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If you enjoy spending time on the water, it only seems logical to have your dog join in on the fun. Boating with a pet might feel daunting, but regardless of what size dog you have, there is an option that can work for you and it can be a fun summer experience to share with your dog. Aside from having your dog ride along on a pontoon or speed boat, there are a variety of other more affordable options you can together, including:
- Stand Up Paddle Boards
- Inflatable Rafts
- Row Boat
- Paddle Boats
- Pleasure cruises
- Small ferry boats
The larger your dog is, or the more excited your dog gets around water, the larger and more stable boat you might want to start with. This will help your dog feel more secure and give you more confidence about not tipping over in the water. For example, when I went boating with my Newfoundland for the first time, I chose to introduce her to boat rides through a large multi-person rowboat that was going to be stable and give her plenty of room to relax. For dogs who are smaller or calm near water, a smaller boat or even a stand-up paddleboard can be a great way to introduce your dog to boating.
Choosing A Day Rental
You don’t have to actually purchase a boat or board for water activities to enjoy them. Most kayak, paddleboat, paddleboard, and other recreational boat rentals at lakes and beaches are dog friendly. Although it is a good idea to call in advance to confirm that the rental company is going to be dog friendly. Some rental companies will even allow you to bring your dog on the boat first to gauge how comfortable they are going to be, so you can feel good about it before paying.
When you rent a boat or board, you usually need to sign a liability waiver for you and your dog. Rentals are typically available for short periods of time like an hour or two, as well as the option for all-day rentals. If you aren’t sure what kind of recreational boat you and your dog will enjoy together, you might consider renting a different kind each time you go out to see what works best for you and your dog.
Start Slowly Before Diving In
When introducing your dog to a recreational boat for the first time, you want to go slowly to make sure that your dog feels safe and confident. The sensation of being wobbly on an unstable surface can be alarming to many dogs. Move at your dog’s pace and level of comfort, and remember that while you might be in a rush to get out onto the water, your dog is doing hard work to adjust to the new “ground” under their feet.
Step 1: Ideally start first with your boat on land or beached in shallow water and allow your dog to get on and off the boat on their own.
Step 2: Use positive reinforcement to reward and encourage your dog to express any interest in the boat such as sniffing or approaching it.
Step 3: Get on the boat yourself and show your dog that it is safe and continue to reward your dog for any engagement, such as putting two paws up onto the boat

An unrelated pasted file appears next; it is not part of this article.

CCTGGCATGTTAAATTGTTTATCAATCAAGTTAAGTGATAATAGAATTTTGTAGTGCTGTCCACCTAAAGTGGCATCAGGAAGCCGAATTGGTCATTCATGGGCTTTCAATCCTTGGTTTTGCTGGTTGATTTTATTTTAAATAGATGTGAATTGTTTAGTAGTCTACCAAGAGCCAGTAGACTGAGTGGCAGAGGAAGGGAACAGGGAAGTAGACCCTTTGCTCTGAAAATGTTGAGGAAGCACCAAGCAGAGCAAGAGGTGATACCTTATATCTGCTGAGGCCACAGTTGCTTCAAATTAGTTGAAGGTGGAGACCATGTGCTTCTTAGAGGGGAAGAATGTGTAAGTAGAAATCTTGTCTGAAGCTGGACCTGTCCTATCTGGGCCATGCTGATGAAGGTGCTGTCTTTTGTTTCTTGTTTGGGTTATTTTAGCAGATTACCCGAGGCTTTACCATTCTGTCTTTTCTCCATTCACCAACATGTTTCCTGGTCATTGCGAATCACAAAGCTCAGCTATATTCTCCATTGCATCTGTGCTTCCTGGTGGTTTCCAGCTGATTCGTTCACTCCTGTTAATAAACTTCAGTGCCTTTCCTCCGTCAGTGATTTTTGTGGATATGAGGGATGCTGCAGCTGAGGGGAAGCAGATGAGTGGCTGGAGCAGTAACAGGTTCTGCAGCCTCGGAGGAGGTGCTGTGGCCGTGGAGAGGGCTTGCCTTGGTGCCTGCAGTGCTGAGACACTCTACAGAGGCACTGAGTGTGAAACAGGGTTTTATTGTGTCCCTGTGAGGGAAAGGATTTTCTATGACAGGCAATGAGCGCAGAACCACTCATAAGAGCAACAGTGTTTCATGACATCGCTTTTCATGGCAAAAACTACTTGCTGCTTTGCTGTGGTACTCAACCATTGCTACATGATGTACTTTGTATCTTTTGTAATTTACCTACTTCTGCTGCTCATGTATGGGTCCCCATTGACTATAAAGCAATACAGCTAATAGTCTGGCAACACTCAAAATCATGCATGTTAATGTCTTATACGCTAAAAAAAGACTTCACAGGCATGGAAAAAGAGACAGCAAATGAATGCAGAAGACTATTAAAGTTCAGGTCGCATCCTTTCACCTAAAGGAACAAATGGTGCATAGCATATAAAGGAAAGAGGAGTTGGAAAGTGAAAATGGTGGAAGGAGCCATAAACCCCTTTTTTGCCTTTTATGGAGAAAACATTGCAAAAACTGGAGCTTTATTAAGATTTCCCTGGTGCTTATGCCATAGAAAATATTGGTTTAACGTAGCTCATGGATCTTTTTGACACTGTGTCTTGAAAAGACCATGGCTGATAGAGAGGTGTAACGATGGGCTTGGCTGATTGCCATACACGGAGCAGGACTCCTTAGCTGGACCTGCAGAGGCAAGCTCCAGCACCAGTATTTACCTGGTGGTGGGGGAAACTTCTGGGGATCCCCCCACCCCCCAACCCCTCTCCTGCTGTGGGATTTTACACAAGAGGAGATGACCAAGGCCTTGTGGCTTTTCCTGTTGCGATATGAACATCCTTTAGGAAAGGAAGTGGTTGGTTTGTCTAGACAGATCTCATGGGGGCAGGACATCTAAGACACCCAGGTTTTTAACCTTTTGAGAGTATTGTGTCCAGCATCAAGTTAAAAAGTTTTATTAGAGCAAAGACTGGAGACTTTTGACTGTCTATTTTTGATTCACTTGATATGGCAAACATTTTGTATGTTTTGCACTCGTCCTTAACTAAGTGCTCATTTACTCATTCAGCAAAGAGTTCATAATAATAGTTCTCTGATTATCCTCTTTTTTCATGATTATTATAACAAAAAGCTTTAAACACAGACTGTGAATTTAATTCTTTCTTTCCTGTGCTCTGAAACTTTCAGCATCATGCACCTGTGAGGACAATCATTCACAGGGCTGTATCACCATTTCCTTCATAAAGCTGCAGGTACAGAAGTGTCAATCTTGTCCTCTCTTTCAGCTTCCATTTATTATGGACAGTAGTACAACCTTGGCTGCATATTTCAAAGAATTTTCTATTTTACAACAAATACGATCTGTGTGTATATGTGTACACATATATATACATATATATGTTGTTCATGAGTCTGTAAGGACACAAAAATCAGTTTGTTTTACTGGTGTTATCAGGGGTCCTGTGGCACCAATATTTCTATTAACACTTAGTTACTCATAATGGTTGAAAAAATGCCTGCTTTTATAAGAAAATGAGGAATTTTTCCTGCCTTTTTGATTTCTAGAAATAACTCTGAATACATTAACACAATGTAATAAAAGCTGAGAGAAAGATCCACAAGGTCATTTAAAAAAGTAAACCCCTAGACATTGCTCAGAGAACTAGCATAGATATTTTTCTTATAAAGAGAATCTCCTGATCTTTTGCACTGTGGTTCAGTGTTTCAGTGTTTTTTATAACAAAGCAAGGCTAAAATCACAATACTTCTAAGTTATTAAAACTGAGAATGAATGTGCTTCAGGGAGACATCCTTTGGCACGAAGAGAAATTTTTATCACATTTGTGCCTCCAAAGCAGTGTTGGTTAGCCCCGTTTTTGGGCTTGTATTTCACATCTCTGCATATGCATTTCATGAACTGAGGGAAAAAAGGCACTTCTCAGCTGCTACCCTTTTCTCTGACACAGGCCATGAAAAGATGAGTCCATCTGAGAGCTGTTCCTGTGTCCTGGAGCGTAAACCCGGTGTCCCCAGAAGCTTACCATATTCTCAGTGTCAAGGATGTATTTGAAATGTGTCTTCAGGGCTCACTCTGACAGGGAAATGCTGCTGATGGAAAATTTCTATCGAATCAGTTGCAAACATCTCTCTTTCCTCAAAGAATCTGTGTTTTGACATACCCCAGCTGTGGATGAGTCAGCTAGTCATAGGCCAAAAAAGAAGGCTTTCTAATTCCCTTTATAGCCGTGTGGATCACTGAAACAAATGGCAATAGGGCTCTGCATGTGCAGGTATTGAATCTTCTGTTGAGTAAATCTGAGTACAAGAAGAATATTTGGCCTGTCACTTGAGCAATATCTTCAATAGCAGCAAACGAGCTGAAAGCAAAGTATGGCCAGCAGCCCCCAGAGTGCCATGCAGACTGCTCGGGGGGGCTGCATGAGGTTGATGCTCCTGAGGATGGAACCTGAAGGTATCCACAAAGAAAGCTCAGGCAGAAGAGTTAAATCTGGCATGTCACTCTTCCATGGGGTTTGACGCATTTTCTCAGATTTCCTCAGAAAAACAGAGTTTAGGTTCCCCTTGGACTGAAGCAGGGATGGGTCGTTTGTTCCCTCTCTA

Step 4: After your dog is confidently putting two paws up on the boat, encourage them to put all four paws on. While your dog is on the boat continue to praise and offer treat rewards to help your dog build associations with the boat as a fun and comfortable place to be.
Step 5: When your dog is comfortably getting on and off the boat and staying on the boat, you can move to the water. Once you start moving away from the water, continue to praise and treat your dog for being calm on the water.
But if your dog shows signs of distress, give them a break and attempt an earlier step where your dog feels more confident. Do not force them to continue boating if they are clearly uncomfortable.
Prepare Before You’re On The Water
If you want to spend time boating with your dog this summer, there are a few things you can do at home to help prep your dog to feel comfortable on a boat. One of the biggest challenges for dogs with being on a boat, especially smaller recreational ones, is the unsteadiness under their feet. This can be especially true for larger dogs. To help your dog get prepared for the unpredictable movement of the water and the unstable feeling, you should do some work at home.
Those who have access to a kayak, canoe, or paddleboard can introduce their dog to it in a yard where they are more comfortable. Let your dog freely explore and then use treats, praise, or toys to reward your dog for that engagement and when they get on it. If you don’t have easy access to one, you can safely practice on other unstable surfaces such as wobble boards and balancing fitness equipment. Go at your dog’s pace to encourage them to test the wobbly surfaces with two and four paws.
If your dog is going to be on out on the water, it’s important for them to wear a life jacket—even if they’re a strong swimmer. This will help protect your dog in the event of an accident like the boat flipping over. Plus, dogs are likely disoriented or exhausted in the case of a stressful situation and a canine life preserver will provide immediate flotation and give their legs a break. Although most boat rentals will have life jackets people are required to wear, most don’t have dog life jackets available. Before boating, come prepared with your own for your dog.
When you are out on the water—regardless of the size of the boat—you should never tether your dog to the boat, kayak, or water raft. If your boat were to capsize, you don’t want your dog to be trapped and injured because they were attached.